Pepsin is a protease that operates in the acid pH of the stomach. Many proteins are denatured at low pH, and most enzymes — whether or not they denature — require a higher pH for activity. Why is ...
-1
votes
1answer
30 views

How to estimate the amount of protein that are going to be synthesized?

I'm studying protein synthesis to understand how the body use the different amino acids to build proteins. In particular I would like to learn how to (roughly) calculate the total amount of protein ...
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0answers
37 views

How to calculate the amount of protein synthesized knowing the amount of essential amino acids ingested?

I'm studying protein synthesis to understand how the body use the different amino acids to build proteins. In particular I would like to learn how to (roughly) calculate the total amount of protein ...
3
votes
0answers
35 views

How can I differentiate between polysaccharide bands and protein bands on SDS-PAGE? [closed]

I tried to extract bacterial polysaccharide but after running a SDS-PAGE I couldn't differentiate between the polysaccharide band and protein ones. I face a problem of moving up of the samples from ...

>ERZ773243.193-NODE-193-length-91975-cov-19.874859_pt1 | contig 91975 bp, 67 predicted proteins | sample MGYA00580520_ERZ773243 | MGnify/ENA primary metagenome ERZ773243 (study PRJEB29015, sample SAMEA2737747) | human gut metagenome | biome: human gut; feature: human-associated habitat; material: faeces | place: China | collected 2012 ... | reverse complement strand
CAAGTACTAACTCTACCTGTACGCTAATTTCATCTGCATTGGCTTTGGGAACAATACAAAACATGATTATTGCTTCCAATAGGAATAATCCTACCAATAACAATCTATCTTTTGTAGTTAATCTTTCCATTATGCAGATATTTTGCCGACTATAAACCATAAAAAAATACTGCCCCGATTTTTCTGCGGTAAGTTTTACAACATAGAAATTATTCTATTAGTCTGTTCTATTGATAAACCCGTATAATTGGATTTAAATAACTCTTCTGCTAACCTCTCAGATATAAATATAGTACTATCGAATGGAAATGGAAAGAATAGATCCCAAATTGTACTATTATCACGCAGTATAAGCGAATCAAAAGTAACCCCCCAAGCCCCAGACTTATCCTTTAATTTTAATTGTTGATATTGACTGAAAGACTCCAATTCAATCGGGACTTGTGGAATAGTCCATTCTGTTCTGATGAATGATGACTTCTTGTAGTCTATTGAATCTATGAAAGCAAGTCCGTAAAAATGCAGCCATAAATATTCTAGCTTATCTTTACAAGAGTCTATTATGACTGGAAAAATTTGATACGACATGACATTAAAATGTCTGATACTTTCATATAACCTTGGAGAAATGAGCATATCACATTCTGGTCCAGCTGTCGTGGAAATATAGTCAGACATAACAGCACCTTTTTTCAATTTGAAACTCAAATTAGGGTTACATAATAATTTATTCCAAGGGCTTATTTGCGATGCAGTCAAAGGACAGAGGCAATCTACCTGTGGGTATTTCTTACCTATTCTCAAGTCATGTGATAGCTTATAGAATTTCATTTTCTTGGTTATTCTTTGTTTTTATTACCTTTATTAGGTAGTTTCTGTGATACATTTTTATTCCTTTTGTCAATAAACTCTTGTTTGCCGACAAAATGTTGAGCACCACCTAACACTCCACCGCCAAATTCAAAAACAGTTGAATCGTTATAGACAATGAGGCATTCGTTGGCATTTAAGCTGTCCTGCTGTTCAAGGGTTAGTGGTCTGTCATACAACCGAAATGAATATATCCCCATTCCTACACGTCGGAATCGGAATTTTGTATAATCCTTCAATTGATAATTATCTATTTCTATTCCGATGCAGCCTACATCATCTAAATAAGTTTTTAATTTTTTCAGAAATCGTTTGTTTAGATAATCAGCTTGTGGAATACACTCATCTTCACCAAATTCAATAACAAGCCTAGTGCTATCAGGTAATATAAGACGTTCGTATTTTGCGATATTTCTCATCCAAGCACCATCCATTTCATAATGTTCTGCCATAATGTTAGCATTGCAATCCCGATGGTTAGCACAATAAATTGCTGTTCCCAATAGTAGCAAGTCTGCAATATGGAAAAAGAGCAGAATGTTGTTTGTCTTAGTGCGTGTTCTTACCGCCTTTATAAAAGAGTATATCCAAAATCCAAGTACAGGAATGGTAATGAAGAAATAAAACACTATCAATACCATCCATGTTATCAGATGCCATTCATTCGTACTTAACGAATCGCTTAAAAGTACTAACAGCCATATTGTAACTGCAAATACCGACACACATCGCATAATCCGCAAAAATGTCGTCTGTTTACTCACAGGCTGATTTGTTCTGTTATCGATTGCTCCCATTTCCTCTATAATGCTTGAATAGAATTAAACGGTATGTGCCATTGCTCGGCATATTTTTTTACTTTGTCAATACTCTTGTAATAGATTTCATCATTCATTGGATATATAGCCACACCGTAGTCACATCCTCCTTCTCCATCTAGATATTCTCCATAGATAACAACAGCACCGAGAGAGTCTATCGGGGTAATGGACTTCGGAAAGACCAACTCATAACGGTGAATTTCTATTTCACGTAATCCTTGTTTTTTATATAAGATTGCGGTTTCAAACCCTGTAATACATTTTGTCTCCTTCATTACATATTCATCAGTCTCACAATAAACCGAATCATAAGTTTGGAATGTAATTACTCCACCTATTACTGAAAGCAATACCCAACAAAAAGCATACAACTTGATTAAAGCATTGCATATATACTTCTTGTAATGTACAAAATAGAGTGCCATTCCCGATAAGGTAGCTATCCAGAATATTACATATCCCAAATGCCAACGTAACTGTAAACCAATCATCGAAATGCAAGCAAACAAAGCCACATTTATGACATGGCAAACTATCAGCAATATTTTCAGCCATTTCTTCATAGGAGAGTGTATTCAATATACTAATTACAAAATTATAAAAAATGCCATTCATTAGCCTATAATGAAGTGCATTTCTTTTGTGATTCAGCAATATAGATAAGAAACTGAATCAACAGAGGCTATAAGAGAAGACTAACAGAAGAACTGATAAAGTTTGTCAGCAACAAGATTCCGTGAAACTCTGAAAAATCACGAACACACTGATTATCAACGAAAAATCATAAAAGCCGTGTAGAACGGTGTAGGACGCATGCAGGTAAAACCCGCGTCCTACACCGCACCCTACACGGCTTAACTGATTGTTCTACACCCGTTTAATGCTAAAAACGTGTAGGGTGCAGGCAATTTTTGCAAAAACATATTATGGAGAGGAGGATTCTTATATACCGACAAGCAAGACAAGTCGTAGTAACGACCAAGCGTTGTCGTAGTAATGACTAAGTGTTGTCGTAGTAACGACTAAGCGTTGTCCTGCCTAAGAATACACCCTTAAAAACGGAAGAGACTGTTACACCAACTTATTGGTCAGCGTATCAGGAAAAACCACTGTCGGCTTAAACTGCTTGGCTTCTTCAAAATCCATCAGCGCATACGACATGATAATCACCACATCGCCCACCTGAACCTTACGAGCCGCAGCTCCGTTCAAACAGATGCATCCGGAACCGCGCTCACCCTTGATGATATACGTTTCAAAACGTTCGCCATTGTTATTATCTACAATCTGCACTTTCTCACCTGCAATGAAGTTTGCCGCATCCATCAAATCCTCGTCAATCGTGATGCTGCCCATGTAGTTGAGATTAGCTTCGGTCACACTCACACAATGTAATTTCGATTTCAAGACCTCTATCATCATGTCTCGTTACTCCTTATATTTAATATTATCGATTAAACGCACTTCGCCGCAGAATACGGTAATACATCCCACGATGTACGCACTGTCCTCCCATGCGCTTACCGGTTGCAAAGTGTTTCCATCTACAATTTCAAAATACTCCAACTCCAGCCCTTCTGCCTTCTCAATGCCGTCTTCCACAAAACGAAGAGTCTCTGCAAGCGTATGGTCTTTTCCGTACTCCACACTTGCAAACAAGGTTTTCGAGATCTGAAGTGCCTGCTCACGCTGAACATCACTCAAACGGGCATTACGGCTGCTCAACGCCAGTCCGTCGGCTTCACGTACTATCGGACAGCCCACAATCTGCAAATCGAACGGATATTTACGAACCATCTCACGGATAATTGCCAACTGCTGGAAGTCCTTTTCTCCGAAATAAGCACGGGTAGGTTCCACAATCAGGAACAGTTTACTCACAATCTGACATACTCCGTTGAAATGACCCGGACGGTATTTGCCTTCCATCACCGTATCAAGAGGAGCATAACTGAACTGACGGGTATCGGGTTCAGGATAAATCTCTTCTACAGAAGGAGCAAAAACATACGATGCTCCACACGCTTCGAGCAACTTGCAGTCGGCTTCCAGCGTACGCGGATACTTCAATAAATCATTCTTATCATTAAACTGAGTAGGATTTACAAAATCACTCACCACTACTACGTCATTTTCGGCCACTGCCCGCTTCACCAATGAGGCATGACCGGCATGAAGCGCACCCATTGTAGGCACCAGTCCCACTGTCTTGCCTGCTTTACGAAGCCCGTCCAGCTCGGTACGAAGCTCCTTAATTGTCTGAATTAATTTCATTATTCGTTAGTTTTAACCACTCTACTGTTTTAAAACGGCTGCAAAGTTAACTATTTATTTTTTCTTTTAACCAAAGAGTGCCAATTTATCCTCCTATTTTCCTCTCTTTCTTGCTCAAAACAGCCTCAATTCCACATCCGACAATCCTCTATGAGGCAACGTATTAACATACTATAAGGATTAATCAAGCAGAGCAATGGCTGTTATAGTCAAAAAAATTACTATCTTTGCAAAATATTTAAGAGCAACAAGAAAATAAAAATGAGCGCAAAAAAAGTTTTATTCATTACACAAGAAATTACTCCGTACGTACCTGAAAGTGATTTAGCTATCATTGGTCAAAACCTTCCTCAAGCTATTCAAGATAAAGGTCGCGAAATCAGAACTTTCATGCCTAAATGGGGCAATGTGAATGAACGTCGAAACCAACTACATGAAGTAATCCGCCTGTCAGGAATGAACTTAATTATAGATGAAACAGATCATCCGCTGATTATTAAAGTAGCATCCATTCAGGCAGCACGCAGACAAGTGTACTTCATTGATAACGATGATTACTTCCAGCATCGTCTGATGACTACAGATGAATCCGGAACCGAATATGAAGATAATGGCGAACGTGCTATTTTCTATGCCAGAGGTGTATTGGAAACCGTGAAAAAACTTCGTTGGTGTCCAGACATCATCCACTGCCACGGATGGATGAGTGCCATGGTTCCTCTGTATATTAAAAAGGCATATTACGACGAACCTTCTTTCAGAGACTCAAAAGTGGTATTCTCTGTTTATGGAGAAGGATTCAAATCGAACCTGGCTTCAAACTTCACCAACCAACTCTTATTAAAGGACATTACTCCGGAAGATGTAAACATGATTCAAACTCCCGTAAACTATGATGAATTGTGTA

1
vote
2answers
66 views

mRNA and Protein relation [closed]

A and B are two different proteins: 1- can they have same mrna 2- is it possible that the gene types which encoding the synthase are same ? my answer is yes to both . because after protein synthased ...
0
votes
0answers
25 views

Can a frameshift mutation into the open reading frame not affect the stop codon?

I'm having trouble understanding a practice test question that is as follows: https://imgur.com/a/AeXPK#yXx9W8G So they insert a nucleotide to the mRNA of an open reading frame (so it starts with ...
1
vote
0answers
19 views

What prevents a density gradient made of sucrose from mixing through diffusion?

Based on what I've read, density gradients are used to facilitate separation in ultracentrifugation and prevent convective mixing of the molecular species from different locations in the gradient. But ...
2
votes
1answer
74 views

How to characterize stability of a protein from Trp fluorescence vs [denaturant] curves?

A colleague of mine has taken Trp fluorescence measurements from a dimer in combination with various ligands, over a range of denaturant concentrations. The idea is that ligands which bind more ...